Nat walks into the livingroom this morning, announcing himself in his own language, dressed in his signature yellow, shining like the sun. I am flooded by de-light. “Natty!” I say. “You’re so cute!” Nat’s eyebrows go way up, as if he is concentrating really hard on the meaning of cute.
Ned and I agree that indeed, he is cute. But then! Oh shit! A flash, a split second of something, sharp, ugly, and true, that has wedged itself like a splinter into my full, fleshy happiness and whispers: -You’re treating him like a baby.
I can’t help it, I reply. He’s cute. He’s adorable.
-He’s 21, says the splinter.
I know. But he is an unusual 21. Besides, if I see him as truly 21, all 21, I feel a pang that I don’t want to feel.
-And that is?
Imagine what he might have been like by now.
-You have no idea. This is who he is.
Well… I look at Max and Ben…
I don’t dare finish the thought.
-You are a terrible person, says the splinter. They are who they are, but who are you to say that Nat should have been someone else? It’s vanity. It’s chutspah. It’s hubris.
I guess, well, since we’re talking about it — I look at Ned’s and my genes. Or I think about what they contain. The dark and light of Ben’s art. The round warmth of Max’s. Their lightning epiphanies, realizations about — everything. The way they can do math (that’s Ned’s genes). The way they laugh at my jokes — or the way they hate them. The million different things they do and become and once were.
-And what does that have to do with Nat? Isn’t he a million different things and going to become even more?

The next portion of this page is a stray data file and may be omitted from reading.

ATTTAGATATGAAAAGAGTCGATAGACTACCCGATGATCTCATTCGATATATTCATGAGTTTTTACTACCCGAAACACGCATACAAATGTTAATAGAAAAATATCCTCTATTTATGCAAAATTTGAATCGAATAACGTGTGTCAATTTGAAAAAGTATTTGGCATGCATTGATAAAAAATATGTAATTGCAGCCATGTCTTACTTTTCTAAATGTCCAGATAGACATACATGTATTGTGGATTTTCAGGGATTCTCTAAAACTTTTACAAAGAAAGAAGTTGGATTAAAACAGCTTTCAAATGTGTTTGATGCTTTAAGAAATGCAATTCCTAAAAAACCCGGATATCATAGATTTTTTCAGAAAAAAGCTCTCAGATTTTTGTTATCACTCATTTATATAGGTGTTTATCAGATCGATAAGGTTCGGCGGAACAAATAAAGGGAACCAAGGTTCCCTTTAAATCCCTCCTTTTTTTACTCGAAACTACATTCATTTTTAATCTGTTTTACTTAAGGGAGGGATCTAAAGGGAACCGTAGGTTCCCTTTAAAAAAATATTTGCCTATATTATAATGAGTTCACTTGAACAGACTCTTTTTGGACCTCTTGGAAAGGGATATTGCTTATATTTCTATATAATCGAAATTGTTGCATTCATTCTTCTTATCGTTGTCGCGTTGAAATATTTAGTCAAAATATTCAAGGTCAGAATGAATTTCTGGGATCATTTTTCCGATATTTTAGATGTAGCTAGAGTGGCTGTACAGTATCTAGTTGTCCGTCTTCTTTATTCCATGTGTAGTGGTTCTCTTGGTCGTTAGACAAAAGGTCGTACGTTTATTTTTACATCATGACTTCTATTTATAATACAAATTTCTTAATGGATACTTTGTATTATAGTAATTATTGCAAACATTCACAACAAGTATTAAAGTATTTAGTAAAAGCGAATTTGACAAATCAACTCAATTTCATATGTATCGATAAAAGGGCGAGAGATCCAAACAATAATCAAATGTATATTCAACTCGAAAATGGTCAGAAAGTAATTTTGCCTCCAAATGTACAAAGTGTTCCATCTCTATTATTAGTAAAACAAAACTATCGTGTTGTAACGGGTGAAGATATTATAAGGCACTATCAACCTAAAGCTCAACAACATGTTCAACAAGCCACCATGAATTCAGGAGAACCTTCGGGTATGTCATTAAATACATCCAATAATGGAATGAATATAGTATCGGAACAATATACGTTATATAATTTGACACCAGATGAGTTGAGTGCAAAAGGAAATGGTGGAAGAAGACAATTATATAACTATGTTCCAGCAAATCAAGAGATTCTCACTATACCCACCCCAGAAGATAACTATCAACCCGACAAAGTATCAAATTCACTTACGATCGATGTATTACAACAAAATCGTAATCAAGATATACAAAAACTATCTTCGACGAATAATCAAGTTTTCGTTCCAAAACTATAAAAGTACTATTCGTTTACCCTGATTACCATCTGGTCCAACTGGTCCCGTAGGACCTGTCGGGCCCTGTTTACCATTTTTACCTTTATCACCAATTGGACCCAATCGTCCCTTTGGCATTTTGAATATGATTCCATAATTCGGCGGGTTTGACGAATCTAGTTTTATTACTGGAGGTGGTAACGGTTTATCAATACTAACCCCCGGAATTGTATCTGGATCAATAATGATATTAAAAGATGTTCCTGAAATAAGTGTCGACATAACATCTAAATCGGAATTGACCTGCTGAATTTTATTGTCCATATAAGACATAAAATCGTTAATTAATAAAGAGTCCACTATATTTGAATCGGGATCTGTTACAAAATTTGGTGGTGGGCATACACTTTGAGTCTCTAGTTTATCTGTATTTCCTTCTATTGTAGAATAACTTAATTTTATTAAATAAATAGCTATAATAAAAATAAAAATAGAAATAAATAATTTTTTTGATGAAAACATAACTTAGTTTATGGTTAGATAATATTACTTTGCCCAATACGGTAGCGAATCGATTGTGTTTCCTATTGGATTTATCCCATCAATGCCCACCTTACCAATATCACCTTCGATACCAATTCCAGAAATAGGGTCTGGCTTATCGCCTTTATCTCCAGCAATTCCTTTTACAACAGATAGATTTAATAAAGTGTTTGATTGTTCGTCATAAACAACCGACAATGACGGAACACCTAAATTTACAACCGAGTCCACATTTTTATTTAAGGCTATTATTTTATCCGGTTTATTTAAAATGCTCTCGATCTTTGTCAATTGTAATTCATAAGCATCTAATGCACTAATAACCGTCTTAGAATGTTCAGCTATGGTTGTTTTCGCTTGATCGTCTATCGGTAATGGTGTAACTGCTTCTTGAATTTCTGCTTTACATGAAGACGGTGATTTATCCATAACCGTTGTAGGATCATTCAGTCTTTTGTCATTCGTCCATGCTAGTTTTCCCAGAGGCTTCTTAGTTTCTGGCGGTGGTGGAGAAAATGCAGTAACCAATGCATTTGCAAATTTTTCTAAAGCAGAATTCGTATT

Yes! But the boys are so close, genetically.
-I know what you’re going to ask. Go ahead. It’s okay to wonder. It’s okay to think it.
WHY did things end up so different? Why?
-There is no ‘why.’ There is only what is. There is only who he is. Exactly who he is.
I’m going out. I’m going to ride.
-In this weather?
You’re just a splinter! You can’t know what it’s like!
I know. Because I was once a tree. I could have been standing proud in a park, giving shade, dropping orange leaves in the fall. But instead, I am just a metaphor for your conscience.
Now I feel my smile coming back. The splinter floats free, as splinters do. I bundle up and I ride. The air is so cold, but I am dressed just right. My trunk, legs, and arms are warm. I only feel a few slashes of the wind here and there, and it is only cold like peppermint. Every now and then there is an ache, a burning and a strain, a pop of knee, a lumbar pressure. There is always, always, a little tiny bit of pain, but it’s nothing compared to the pleasure of just being here, exactly this way. Once again, I understand.